“Yet another Hard Again powerhouse ensemble track is “Crosseyed Cat” with aggressive piercing guitars, blues harp blowing, and piano runs accompanying Willie “Big Eyes” Smith’s traditional Chicago Blues shuffle style drum work. Willie held the position of drummer in Muddy Waters band from 1961 to mid ’64, and then again from 1968 to 1980. A brief side note: Willie “Big Eyes” Smith and Pinetop Perkins had a wonderful blues recording called Joined At The Hip a few years ago, released right before Perkins’ death. Willie shows off his harmonica and vocal expertise on that album, another very highly recommended release.

“On Hard Again James Cotton and Johnny Winter both soak each song with incredible blues riffs. And at sixty-plus, an age when most have retired to the rockin’ chair, Muddy’s vocals are as full of attitude and as saucily cool as at any time in his illustrious career. There’s simply not a less-than-stellar performance in the bunch; not a weak moment anywhere on the record. A good analogy might be made by comparing Muddy Waters to a super-talented ball-player (Larry Bird comes to mind, showing my age) who continually makes those around him better. Muddy inspires those around him to provide their tip-top performances, and a tip of the hat to Johnny Winter for convincingly capturing it so perfectly for posterity.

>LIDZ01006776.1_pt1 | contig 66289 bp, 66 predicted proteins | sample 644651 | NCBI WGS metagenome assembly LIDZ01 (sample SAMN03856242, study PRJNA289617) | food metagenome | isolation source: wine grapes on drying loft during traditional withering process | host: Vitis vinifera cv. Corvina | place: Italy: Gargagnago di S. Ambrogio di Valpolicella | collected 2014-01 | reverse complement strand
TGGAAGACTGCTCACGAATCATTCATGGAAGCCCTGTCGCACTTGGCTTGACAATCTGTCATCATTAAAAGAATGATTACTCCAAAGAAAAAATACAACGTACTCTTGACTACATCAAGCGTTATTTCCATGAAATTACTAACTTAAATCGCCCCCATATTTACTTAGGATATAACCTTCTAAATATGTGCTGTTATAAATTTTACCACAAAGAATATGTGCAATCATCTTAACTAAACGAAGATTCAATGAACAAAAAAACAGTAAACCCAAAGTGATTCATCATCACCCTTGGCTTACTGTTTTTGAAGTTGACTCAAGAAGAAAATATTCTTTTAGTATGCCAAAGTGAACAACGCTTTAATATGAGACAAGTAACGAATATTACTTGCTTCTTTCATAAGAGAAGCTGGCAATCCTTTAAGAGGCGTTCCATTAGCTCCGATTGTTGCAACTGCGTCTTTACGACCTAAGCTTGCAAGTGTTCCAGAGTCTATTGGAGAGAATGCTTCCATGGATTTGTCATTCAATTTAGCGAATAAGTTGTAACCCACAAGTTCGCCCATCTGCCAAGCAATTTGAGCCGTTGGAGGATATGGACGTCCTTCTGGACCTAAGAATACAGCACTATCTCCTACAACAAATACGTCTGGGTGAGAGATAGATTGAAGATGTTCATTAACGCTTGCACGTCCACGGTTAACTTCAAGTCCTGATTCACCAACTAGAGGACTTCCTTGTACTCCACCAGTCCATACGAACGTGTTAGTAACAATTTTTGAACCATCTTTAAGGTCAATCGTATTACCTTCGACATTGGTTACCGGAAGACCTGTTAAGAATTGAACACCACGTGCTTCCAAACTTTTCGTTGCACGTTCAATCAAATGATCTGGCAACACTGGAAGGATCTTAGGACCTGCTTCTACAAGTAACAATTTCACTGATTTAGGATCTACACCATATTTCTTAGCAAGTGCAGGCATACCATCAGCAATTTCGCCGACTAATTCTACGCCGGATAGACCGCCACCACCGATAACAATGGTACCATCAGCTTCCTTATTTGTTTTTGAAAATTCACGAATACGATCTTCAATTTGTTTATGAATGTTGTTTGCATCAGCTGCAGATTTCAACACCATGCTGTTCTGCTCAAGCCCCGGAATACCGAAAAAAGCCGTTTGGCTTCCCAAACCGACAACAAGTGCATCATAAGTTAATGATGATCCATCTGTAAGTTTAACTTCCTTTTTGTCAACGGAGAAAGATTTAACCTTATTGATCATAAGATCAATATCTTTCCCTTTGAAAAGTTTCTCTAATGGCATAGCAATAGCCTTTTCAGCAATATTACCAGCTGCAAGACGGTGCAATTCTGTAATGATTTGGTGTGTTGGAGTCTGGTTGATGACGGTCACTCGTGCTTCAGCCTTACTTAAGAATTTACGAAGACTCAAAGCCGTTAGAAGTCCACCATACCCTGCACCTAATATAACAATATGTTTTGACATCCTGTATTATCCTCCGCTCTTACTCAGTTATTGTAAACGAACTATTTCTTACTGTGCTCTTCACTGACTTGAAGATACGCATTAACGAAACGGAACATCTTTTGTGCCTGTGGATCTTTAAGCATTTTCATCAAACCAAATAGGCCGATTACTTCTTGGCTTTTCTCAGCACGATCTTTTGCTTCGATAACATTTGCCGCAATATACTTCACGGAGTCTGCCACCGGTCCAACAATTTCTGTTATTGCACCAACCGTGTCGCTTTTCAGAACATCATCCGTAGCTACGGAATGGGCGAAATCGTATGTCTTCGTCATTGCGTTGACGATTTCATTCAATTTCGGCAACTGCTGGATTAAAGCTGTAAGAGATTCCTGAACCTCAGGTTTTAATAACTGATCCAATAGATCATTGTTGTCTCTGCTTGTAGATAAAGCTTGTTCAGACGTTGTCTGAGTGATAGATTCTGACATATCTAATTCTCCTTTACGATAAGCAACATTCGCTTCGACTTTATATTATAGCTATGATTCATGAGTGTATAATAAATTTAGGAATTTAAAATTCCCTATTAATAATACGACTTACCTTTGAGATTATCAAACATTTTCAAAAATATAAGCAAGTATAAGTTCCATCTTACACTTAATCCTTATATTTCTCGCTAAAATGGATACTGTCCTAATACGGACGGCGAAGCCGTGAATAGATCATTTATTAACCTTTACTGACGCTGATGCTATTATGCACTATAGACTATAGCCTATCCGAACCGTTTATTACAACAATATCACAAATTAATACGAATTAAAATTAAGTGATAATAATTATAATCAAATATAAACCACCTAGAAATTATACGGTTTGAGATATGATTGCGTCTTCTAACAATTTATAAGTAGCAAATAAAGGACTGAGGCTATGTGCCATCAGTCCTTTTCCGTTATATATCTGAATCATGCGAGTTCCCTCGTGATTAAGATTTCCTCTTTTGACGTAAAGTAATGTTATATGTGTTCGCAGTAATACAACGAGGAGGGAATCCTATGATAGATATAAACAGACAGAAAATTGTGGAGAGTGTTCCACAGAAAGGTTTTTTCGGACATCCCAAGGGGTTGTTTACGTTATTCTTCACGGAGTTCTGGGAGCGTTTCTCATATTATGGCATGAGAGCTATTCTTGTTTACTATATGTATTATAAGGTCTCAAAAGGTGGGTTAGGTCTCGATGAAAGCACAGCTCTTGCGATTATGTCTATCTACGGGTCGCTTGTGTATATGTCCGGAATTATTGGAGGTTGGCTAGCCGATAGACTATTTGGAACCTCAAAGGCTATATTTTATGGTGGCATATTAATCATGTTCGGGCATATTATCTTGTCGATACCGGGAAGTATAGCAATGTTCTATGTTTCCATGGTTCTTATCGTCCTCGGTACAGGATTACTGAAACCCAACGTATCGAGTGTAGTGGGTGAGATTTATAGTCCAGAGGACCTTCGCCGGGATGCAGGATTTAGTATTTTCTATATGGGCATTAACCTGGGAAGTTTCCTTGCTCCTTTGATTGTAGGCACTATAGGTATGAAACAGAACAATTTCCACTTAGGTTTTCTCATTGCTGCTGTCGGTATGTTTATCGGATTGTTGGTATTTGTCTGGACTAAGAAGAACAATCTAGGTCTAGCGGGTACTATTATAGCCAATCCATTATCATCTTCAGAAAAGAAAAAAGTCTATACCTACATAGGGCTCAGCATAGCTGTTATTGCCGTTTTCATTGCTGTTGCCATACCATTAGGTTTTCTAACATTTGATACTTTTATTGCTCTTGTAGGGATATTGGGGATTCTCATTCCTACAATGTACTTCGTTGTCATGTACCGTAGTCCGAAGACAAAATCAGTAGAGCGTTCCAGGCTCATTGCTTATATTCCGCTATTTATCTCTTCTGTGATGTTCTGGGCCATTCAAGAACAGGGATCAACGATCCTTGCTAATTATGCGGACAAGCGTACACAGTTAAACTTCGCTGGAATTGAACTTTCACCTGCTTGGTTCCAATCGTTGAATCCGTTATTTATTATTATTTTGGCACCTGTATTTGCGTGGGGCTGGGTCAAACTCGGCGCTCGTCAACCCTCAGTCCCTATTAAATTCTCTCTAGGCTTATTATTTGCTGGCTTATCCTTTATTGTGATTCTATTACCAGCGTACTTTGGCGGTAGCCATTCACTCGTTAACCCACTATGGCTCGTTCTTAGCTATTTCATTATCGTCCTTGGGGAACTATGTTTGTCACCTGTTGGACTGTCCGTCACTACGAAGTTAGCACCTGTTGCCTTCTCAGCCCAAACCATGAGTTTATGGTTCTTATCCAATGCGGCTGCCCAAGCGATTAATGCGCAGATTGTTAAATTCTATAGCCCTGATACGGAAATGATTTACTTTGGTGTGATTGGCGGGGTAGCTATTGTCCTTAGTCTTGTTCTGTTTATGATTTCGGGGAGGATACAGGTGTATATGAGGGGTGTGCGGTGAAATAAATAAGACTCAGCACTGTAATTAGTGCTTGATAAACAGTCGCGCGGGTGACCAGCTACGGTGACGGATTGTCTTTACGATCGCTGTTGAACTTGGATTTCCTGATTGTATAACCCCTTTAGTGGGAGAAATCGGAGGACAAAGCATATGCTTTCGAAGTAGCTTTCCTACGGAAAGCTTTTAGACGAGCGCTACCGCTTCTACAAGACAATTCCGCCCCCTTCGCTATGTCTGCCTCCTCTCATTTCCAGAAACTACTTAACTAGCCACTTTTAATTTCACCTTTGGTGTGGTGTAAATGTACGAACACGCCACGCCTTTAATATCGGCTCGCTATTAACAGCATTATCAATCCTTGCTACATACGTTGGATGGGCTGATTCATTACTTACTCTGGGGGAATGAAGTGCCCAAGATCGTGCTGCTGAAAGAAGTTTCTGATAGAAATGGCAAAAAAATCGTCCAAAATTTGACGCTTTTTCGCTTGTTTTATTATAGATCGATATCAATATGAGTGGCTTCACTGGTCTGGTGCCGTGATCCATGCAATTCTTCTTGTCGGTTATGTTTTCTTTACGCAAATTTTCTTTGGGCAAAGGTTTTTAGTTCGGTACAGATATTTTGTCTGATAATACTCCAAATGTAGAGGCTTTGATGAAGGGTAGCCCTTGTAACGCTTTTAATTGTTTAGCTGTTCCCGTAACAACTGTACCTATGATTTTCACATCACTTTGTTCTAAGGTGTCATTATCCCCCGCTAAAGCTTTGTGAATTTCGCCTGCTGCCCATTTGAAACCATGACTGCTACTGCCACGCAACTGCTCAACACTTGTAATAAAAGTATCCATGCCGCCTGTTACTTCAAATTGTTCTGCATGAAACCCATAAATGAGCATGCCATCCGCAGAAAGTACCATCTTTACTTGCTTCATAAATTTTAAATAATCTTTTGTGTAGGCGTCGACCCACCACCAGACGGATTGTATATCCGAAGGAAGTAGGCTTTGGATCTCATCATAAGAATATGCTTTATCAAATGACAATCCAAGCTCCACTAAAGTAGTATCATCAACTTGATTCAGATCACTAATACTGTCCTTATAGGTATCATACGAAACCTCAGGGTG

“The legacy that Muddy Waters left behind is the stuff of legend, making timeless music, universal in its power to touch and move us deeply. Hard Again is one of the bricks that built that formidable and legendary wall. If there ever were an essential blues record, this is it.” ~ RP / Vivascene 



“You know Hubert Sumlin for the amazing guitar he played for the decades he was with Howlin’ Wolf.  He’s often described by naming the rock stars who idolized him, but I suggest he should be valued most for the Blues he played, as well as for how he inspired more famous players.” ~ Bob Margolin 

On About Them Shoes Hubert Sumlin and his musical friends covered seven songs from the catalog of McKinley Morganfield (Muddy Waters). My favorite among those fine offerings is “Come Home Baby,” that features a vocal and blues harp from the late Paul Oscher. David Maxwell’s piano is a prominent force, as it is on most of the album, and the blues guitar interplay of Sumlin and Margolin is divine.

Come Home Baby – personnel 

  Lead Guitar – Hubert Sumlin

  Guitar – Bob Margolin 

  Harmonica, Vocal – Paul Oscher

  Piano – David Maxwell